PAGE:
The passionate discussion needs to happen
    Clubs need to embrace change to encourage opportunity for all


  4. Steve  January 22, 2020

    If you borrow a personal cart. Is the person loaning it covered by public liability. Eg run someone over. Or is the private public liability taken up by the owner of the cart only cover the said person on the insurance. Leaving borrower uncovered.

  5. Russell Spencer  January 28, 2020

    I am looking into this issue now. Just yesterday, I was charged a fee for using my own buggy to play in a club competition. I suffered a stroke 15 months ago and have limited walking ability. The only way I can play golf is to use a buggy so I obtained one about 6 months ago. This is the first time I have been charged a fee to use it at a golf course. I did not say anything at the time as I was unsure what my rights were. After doing some research, I believe under the Disability Discrimination Act 1992 it is illegal to charge anybody with a disability to use their own mobility device anywhere. I am going to approach the club pro or the committee about waiving this fee to see what their response is to this. I do have a letter from my own doctor stating I have to use a buggy to get around the golf course and will produce this when making my enquiries. I can understand that clubs do not wish to miss out on revenue from hiring buggies to those who wish to use them, but in my situation, I do not have a choice in the matter. I either use a buggy or I don’t play the game I love. Prior to my stroke I played golf 2-3 times a week and always walked. Now I don’t have that option. The fee is not a great one each time, but over the term of a year, it would add up to a considerable amount of several hundred dollars and that is unacceptable in my opinion.

  6. Mark Lyttle  February 3, 2020

    I too am in a similar position where I live on the central Coast and currently a member of Everglades CC, The Springs GC and the local BWVets and have found it harder to walk around the golf course without pain and therefore less enjoyment of the game. I have purchased my own golf cart for use as a “Mobility Aid” specifically designed for minimal impact or damage to golf courses.
    When I play at the Springs they are more than happy to accept me and my golf cart so I can continue to enjoy my game, but other courses have taken it upon themselves to charge players who use their own carts to bring them on their courses.
    Some argue the extra wear & tear to their course. Maybe somehow personal carts cause more damage than hire ones??
    Some argue reduced revenue from members not hiring one of the club’s carts. They neglect the fact the if the members can’t use their own equipment they won’t play there and so the clubs miss out on green fees, food and drinks after the game etc.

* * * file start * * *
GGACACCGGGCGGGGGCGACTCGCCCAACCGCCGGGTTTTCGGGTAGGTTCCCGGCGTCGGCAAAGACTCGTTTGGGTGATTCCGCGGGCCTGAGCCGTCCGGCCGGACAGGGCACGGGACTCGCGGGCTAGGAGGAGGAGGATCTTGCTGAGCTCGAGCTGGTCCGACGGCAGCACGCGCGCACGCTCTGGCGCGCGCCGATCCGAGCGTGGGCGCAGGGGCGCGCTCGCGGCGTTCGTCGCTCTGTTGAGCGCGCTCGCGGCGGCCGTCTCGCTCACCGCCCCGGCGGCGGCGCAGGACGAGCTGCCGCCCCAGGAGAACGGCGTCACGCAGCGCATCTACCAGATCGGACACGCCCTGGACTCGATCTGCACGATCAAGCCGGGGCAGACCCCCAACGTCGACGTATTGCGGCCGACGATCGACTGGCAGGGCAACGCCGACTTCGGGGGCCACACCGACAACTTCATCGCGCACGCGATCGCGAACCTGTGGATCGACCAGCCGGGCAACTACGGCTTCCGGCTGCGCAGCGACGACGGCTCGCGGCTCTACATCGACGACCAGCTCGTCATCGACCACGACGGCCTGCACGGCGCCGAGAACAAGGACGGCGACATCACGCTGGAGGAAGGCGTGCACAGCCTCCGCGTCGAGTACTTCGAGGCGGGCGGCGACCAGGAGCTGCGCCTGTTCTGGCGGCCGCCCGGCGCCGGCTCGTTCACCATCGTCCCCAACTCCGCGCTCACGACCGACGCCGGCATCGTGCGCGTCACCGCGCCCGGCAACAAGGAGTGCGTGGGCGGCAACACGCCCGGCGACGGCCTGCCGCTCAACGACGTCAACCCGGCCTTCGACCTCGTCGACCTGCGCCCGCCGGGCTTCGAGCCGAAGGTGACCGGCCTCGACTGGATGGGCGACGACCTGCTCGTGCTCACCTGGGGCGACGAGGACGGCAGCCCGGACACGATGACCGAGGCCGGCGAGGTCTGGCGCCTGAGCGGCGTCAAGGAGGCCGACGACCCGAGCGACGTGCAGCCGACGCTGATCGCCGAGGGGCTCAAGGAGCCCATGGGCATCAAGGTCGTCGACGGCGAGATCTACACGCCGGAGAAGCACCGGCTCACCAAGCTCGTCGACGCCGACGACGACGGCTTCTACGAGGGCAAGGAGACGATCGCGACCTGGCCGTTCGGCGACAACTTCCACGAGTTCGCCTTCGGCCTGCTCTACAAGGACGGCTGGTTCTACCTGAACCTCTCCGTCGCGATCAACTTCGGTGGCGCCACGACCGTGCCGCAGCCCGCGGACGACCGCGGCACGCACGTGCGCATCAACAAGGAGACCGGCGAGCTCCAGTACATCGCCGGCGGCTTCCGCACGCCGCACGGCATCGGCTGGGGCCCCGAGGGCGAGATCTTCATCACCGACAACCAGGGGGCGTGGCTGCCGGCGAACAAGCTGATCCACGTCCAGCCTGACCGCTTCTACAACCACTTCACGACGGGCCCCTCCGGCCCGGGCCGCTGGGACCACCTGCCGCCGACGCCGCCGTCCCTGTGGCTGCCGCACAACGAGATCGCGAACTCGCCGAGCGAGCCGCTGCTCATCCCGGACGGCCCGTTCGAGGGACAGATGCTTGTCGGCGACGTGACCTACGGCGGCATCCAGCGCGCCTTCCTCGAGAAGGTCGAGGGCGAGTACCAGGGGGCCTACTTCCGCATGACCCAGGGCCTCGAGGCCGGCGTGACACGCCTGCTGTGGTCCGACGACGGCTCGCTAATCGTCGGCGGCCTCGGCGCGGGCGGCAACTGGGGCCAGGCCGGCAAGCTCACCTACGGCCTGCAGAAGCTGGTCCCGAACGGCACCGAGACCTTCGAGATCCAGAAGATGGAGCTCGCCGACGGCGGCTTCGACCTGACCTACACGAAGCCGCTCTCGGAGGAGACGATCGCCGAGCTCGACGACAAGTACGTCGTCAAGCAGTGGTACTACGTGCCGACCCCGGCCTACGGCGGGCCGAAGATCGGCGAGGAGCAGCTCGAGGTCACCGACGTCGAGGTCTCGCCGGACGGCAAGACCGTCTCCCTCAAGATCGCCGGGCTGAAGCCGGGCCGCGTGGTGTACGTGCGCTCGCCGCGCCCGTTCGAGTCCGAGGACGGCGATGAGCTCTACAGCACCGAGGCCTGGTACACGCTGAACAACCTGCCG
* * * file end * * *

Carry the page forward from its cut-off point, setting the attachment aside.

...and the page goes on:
Past cases of members with medical disabilities taking clubs to task for charging the member extra fees to use their own equipment so they may continue to play have led to authorities such as the Anti Discrimination Board warning clubs that if these cases were presented properly the clubs could find them guilty of direct discrimination.
    Unfortunately some clubs have chosen to ignore these warnings so when someone does succeed to prosecute it will set a precedence and I believe some clubs will face a lot more than just losing their hire cart money or the extra $200 – $300 they charge their members each year to use their own equipment.
    To assist with the longevity of the game and to keep members playing longer into their retired years, I would like to see Golf Australia step in and formulate a policy directing clubs not to discriminate against their members who don’t have a choice to walk and can show that they need their cart or other device to assist them to get around the golf course and continue to enjoy this great game without the added burden of extra costs.

  7. James  February 12, 2020

    Of interest, your magazine/newspaper sells advertising. An industry under pressure just like golf clubs to retain revenue streams. You build the newspaper (much like a club has built a golf course and ancillary facilities), do you then allow others to place free of charge inserts in amongst your paid advertising? I doubt it, why would you expect Clubs who have built and invested in the amenities to act differently.

  8. Richard Fellner  February 13, 2020

    Actually, James, we do. Any club or course can submit club news, junior news, senior news, women’s news, events, people, industry/business, charity and not-for-profit stories, all for free. We could charge for this (like some magazines do), but we choose to forego the potential revenue in favour of promoting golf and the industry.

Leave a Reply

Your email address will not be published.